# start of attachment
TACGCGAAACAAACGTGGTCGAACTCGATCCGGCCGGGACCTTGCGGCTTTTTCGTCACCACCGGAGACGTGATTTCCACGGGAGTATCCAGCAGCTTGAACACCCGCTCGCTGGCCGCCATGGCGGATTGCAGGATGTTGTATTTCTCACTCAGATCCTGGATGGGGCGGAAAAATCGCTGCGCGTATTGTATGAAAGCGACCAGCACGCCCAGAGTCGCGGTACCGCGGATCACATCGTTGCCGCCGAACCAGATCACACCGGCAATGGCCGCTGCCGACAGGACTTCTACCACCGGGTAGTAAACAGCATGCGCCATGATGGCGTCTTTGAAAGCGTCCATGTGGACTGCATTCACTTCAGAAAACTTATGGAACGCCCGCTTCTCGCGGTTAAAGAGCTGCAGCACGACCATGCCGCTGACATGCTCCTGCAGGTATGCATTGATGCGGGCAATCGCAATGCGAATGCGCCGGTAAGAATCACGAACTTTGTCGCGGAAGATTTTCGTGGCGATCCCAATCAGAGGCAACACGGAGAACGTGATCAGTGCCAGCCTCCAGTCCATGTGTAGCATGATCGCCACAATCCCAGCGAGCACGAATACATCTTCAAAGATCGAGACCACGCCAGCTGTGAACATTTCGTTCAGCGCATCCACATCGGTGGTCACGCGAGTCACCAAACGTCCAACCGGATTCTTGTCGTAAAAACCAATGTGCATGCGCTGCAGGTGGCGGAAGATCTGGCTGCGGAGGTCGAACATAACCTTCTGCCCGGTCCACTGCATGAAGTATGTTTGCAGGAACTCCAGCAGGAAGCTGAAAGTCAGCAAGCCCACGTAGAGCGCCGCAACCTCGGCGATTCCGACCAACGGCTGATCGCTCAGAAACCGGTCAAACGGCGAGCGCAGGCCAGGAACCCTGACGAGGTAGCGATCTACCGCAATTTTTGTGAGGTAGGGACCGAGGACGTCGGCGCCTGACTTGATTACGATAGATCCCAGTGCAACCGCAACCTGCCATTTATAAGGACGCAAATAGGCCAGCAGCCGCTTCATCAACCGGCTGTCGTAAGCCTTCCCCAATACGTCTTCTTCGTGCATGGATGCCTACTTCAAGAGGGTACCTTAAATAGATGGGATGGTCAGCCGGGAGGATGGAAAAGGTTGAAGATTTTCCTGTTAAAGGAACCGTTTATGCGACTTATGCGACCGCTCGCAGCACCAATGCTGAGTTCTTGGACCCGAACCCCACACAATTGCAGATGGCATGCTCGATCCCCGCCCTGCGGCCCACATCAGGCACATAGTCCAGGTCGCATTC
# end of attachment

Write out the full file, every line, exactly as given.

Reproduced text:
TACGCGAAACAAACGTGGTCGAACTCGATCCGGCCGGGACCTTGCGGCTTTTTCGTCACCACCGGAGACGTGATTTCCACGGGAGTATCCAGCAGCTTGAACACCCGCTCGCTGGCCGCCATGGCGGATTGCAGGATGTTGTATTTCTCACTCAGATCCTGGATGGGGCGGAAAAATCGCTGCGCGTATTGTATGAAAGCGACCAGCACGCCCAGAGTCGCGGTACCGCGGATCACATCGTTGCCGCCGAACCAGATCACACCGGCAATGGCCGCTGCCGACAGGACTTCTACCACCGGGTAGTAAACAGCATGCGCCATGATGGCGTCTTTGAAAGCGTCCATGTGGACTGCATTCACTTCAGAAAACTTATGGAACGCCCGCTTCTCGCGGTTAAAGAGCTGCAGCACGACCATGCCGCTGACATGCTCCTGCAGGTATGCATTGATGCGGGCAATCGCAATGCGAATGCGCCGGTAAGAATCACGAACTTTGTCGCGGAAGATTTTCGTGGCGATCCCAATCAGAGGCAACACGGAGAACGTGATCAGTGCCAGCCTCCAGTCCATGTGTAGCATGATCGCCACAATCCCAGCGAGCACGAATACATCTTCAAAGATCGAGACCACGCCAGCTGTGAACATTTCGTTCAGCGCATCCACATCGGTGGTCACGCGAGTCACCAAACGTCCAACCGGATTCTTGTCGTAAAAACCAATGTGCATGCGCTGCAGGTGGCGGAAGATCTGGCTGCGGAGGTCGAACATAACCTTCTGCCCGGTCCACTGCATGAAGTATGTTTGCAGGAACTCCAGCAGGAAGCTGAAAGTCAGCAAGCCCACGTAGAGCGCCGCAACCTCGGCGATTCCGACCAACGGCTGATCGCTCAGAAACCGGTCAAACGGCGAGCGCAGGCCAGGAACCCTGACGAGGTAGCGATCTACCGCAATTTTTGTGAGGTAGGGACCGAGGACGTCGGCGCCTGACTTGATTACGATAGATCCCAGTGCAACCGCAACCTGCCATTTATAAGGACGCAAATAGGCCAGCAGCCGCTTCATCAACCGGCTGTCGTAAGCCTTCCCCAATACGTCTTCTTCGTGCATGGATGCCTACTTCAAGAGGGTACCTTAAATAGATGGGATGGTCAGCCGGGAGGATGGAAAAGGTTGAAGATTTTCCTGTTAAAGGAACCGTTTATGCGACTTATGCGACCGCTCGCAGCACCAATGCTGAGTTCTTGGACCCGAACCCCACACAATTGCAGATGGCATGCTCGATCCCCGCCCTGCGGCCCACATCAGGCACATAGTCCAGGTCGCATTC